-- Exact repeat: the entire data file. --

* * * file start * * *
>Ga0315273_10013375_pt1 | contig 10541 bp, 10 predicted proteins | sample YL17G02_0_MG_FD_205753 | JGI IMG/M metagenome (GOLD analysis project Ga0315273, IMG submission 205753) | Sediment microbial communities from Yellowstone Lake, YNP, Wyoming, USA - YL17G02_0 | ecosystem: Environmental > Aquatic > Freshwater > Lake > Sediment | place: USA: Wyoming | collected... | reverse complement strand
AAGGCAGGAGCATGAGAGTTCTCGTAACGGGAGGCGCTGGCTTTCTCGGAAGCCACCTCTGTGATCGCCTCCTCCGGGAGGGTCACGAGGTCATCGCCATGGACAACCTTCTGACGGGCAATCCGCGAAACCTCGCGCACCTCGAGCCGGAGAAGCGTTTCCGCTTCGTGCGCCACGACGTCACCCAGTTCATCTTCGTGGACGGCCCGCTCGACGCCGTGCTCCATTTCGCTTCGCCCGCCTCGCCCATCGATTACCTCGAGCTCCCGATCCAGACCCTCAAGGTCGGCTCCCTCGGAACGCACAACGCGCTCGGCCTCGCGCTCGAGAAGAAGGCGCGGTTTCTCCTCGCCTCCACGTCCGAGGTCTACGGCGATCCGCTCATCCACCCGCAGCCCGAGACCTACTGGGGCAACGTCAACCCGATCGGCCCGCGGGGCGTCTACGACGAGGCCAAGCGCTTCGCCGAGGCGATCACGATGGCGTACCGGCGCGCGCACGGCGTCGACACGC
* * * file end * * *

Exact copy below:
>Ga0315273_10013375_pt1 | contig 10541 bp, 10 predicted proteins | sample YL17G02_0_MG_FD_205753 | JGI IMG/M metagenome (GOLD analysis project Ga0315273, IMG submission 205753) | Sediment microbial communities from Yellowstone Lake, YNP, Wyoming, USA - YL17G02_0 | ecosystem: Environmental > Aquatic > Freshwater > Lake > Sediment | place: USA: Wyoming | collected... | reverse complement strand
AAGGCAGGAGCATGAGAGTTCTCGTAACGGGAGGCGCTGGCTTTCTCGGAAGCCACCTCTGTGATCGCCTCCTCCGGGAGGGTCACGAGGTCATCGCCATGGACAACCTTCTGACGGGCAATCCGCGAAACCTCGCGCACCTCGAGCCGGAGAAGCGTTTCCGCTTCGTGCGCCACGACGTCACCCAGTTCATCTTCGTGGACGGCCCGCTCGACGCCGTGCTCCATTTCGCTTCGCCCGCCTCGCCCATCGATTACCTCGAGCTCCCGATCCAGACCCTCAAGGTCGGCTCCCTCGGAACGCACAACGCGCTCGGCCTCGCGCTCGAGAAGAAGGCGCGGTTTCTCCTCGCCTCCACGTCCGAGGTCTACGGCGATCCGCTCATCCACCCGCAGCCCGAGACCTACTGGGGCAACGTCAACCCGATCGGCCCGCGGGGCGTCTACGACGAGGCCAAGCGCTTCGCCGAGGCGATCACGATGGCGTACCGGCGCGCGCACGGCGTCGACACGC